Her push for affirmative action prompted the ACLU’s Women’s Caucus, which existed at the time because there were so few women in the organization’s leadership, to recruit Philippa to run for the ACLU’s National Board. Philippa took her seat on the Board in October of 1979. From that day until she stepped down in 2015, she chaired or served on virtually every national ACLU committee on diversity, and her colleagues credit her with every step forward the organization took. “Philippa was one of the people who really hung in there on matters of equity,” recalled former ACLU National Board Member Judith Bendich. “She was always saying ‘We’ve got to do better. We can’t talk about this if we don’t do it ourselves.’” Considering race, gender, sexuality, and disability among other intersectional identities, Philippa has persistently pushed the organization to expand the scope of who is included and valued as a leader and a member.

Part of what has made Philippa such an effective champion is the respect she commands with her gracious demeanor and thoughtful rigor. “When she stood up in a room, everybody got quiet,” remembered former ACLU National Board Member Calien Lewis. “Everyone listened to Philippa because they knew that what she contributed was worth listening to, even if they didn’t agree with her.” As a matter of practice, Philippa carefully listens to, considers, and finds a way to acknowledge the rationality of arguments that she may disagree with before offering her own analysis and position. Philippa also brought to the ACLU her intellectual rigor and ability to translate complex issues into language that everyone could understand. Former Deputy Executive Director Dorothy Ehrlich recalled that Philippa was the first person who came to mind whenever the board needed to resolve a challenging question, saying, “The more complicated, the more likely we were to call upon her.”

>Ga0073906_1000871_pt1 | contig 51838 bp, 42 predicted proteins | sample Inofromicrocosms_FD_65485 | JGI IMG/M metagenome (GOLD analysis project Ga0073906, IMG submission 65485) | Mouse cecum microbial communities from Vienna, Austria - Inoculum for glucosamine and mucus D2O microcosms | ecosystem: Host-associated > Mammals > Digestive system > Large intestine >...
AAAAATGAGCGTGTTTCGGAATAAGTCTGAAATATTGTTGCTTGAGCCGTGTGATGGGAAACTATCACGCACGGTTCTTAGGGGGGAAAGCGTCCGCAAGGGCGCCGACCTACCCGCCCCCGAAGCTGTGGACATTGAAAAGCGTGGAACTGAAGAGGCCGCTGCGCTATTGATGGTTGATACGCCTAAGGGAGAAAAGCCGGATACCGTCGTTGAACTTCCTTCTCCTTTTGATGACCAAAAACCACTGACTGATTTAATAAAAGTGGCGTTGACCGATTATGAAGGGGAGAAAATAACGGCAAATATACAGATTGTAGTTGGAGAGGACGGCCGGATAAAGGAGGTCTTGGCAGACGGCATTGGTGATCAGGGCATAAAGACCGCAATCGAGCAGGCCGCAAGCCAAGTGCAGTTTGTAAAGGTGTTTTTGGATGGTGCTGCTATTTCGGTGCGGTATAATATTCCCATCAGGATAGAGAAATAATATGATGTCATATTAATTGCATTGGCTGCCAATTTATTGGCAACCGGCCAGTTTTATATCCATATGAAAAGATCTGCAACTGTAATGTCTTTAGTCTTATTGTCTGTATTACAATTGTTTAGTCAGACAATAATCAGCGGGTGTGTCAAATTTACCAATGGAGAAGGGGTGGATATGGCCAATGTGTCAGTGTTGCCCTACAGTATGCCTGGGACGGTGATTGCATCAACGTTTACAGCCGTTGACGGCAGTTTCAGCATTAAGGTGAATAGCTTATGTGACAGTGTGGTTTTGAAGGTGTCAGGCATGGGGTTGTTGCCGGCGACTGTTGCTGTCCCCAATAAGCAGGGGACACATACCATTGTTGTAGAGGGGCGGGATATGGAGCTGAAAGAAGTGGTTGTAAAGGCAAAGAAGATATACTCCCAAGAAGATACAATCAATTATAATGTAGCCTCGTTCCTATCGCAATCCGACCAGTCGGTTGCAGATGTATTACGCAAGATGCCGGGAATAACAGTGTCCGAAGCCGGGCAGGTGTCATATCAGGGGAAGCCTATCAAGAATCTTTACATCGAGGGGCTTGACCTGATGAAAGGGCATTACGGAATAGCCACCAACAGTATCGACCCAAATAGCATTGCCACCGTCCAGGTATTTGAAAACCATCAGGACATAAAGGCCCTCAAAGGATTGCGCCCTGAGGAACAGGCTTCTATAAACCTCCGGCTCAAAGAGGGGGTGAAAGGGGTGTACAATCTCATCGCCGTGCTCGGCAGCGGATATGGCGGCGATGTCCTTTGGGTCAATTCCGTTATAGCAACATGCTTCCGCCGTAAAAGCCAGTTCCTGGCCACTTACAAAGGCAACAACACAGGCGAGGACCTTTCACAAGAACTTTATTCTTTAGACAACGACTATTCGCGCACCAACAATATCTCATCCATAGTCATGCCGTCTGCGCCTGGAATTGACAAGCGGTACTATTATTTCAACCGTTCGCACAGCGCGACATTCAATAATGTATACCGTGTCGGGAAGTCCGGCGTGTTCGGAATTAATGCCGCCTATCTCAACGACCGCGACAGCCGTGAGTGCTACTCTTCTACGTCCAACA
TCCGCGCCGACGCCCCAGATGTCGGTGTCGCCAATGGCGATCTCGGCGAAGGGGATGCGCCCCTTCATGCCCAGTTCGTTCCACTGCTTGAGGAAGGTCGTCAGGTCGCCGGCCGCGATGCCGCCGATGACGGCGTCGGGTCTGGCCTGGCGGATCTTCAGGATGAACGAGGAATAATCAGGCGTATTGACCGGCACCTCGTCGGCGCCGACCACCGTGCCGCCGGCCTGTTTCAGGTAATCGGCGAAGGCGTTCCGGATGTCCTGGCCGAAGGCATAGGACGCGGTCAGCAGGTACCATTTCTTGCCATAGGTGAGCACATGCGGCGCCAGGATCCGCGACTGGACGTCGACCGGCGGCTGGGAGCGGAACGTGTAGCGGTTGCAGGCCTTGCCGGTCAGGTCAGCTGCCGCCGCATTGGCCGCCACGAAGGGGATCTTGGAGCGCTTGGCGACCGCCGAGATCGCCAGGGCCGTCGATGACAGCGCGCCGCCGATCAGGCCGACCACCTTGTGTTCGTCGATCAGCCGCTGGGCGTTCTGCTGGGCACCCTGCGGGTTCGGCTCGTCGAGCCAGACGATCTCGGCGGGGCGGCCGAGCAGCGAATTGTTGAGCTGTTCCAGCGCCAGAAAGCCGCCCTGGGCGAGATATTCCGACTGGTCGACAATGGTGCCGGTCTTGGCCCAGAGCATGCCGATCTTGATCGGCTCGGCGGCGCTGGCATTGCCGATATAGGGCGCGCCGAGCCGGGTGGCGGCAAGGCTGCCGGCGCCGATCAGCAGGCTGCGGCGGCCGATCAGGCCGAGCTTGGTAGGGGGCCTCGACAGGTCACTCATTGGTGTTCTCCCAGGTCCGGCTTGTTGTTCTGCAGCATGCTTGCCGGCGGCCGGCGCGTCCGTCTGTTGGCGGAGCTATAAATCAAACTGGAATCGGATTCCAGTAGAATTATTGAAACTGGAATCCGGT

One such question was the issue of gun rights. When asked to be on the committee considering ACLU policy toward the Second Amendment, Philippa read everything she could about the issue and carefully considered both polarizing arguments – that individuals had an absolute right to own a gun, or that only militias had a right to guns. After research and collaboration, Philippa offered an interpretation that put the two positions together. She wrote that the Second Amendment protects an individual right, but that the authors of the Amendment also recognized that it was legitimate for the government to limit those rights in the name of public health and safety. Her proposed policy was adopted as the ACLU’s position. That was a proud moment for Philippa and a remarkable one for everyone who worked with her on it.

Given all that she has done to advance civil rights and liberties, we are excited to honor Philippa with the Spitzer Lifetime Achievement Award at our Bill of Rights Celebration on May 2. Get your tickets here and join us as we celebrate Philippa and other honorees who do the critical work of protecting and expanding our civil rights and liberties every day.

Many thanks to Philippa Strum, Dorothy Ehrlich, Judith Bendich, Calien Lewis, and Andrew Domingue for their contributions to this blog.